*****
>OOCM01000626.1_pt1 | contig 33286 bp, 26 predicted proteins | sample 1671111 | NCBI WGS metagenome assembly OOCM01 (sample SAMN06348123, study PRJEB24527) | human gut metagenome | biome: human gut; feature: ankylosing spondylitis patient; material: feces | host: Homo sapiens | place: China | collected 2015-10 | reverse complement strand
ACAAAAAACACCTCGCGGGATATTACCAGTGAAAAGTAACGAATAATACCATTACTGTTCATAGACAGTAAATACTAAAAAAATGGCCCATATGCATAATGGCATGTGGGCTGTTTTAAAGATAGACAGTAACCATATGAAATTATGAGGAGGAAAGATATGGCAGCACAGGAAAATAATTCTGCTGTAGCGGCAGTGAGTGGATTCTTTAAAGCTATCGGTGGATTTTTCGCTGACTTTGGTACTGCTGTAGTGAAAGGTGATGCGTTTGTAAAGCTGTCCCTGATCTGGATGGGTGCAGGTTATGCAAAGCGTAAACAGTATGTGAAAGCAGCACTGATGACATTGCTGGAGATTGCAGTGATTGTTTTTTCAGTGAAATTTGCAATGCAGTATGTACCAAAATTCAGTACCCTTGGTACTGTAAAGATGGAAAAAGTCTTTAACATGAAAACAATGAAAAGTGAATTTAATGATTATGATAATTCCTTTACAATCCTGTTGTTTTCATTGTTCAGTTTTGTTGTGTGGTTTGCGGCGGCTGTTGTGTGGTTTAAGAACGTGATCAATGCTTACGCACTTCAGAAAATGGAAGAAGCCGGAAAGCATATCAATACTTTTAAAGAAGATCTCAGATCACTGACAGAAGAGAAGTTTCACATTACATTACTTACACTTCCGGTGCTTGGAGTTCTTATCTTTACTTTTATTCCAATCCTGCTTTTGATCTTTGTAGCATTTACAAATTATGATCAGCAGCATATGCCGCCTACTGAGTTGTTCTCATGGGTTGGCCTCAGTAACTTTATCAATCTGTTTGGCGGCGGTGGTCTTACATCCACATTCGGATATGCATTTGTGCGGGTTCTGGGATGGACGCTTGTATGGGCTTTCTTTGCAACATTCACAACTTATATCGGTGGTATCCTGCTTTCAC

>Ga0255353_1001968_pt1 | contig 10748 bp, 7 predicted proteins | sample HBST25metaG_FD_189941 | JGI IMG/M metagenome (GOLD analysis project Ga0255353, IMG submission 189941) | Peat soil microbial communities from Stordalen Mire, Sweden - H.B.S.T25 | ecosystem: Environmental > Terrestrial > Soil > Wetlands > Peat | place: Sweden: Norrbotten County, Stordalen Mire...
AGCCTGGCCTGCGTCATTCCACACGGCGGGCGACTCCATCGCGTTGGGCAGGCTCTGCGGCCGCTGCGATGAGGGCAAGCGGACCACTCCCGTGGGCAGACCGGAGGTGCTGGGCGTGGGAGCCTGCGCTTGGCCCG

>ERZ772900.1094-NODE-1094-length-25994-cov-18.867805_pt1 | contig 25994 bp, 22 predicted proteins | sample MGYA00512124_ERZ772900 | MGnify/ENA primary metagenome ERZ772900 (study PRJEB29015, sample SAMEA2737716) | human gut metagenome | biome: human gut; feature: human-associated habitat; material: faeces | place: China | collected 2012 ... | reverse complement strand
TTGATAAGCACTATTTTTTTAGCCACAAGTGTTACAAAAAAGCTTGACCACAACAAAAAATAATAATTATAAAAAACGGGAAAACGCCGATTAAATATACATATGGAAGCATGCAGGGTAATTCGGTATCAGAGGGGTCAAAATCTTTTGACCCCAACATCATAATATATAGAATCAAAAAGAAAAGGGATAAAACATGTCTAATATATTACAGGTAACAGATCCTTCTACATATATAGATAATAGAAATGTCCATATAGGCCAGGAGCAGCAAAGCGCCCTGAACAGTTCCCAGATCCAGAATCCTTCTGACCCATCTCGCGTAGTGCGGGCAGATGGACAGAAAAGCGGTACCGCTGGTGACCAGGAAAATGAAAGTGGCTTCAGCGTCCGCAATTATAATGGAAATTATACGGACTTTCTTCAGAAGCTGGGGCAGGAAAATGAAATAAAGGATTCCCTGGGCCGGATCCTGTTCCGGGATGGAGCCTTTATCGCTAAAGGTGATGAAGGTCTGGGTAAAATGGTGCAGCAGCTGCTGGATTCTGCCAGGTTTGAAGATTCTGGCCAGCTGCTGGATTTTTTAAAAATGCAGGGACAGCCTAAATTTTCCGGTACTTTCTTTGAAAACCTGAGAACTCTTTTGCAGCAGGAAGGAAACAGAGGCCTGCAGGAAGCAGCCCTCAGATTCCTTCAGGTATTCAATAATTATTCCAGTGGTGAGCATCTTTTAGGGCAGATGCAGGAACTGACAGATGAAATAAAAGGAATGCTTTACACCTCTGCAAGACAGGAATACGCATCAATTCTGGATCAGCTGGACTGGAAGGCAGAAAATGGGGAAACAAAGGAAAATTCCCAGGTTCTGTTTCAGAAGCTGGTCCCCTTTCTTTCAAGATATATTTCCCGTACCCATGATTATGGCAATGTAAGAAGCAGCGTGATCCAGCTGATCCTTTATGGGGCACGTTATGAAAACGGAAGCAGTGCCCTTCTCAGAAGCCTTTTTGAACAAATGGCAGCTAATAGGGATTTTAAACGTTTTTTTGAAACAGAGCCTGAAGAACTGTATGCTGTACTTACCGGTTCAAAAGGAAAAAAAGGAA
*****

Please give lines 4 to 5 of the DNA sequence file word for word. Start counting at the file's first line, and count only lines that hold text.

AGCCTGGCCTGCGTCATTCCACACGGCGGGCGACTCCATCGCGTTGGGCAGGCTCTGCGGCCGCTGCGATGAGGGCAAGCGGACCACTCCCGTGGGCAGACCGGAGGTGCTGGGCGTGGGAGCCTGCGCTTGGCCCG

>ERZ772900.1094-NODE-1094-length-25994-cov-18.867805_pt1 | contig 25994 bp, 22 predicted proteins | sample MGYA00512124_ERZ772900 | MGnify/ENA primary metagenome ERZ772900 (study PRJEB29015, sample SAMEA2737716) | human gut metagenome | biome: human gut; feature: human-associated habitat; material: faeces | place: China | collected 2012 ... | reverse complement strand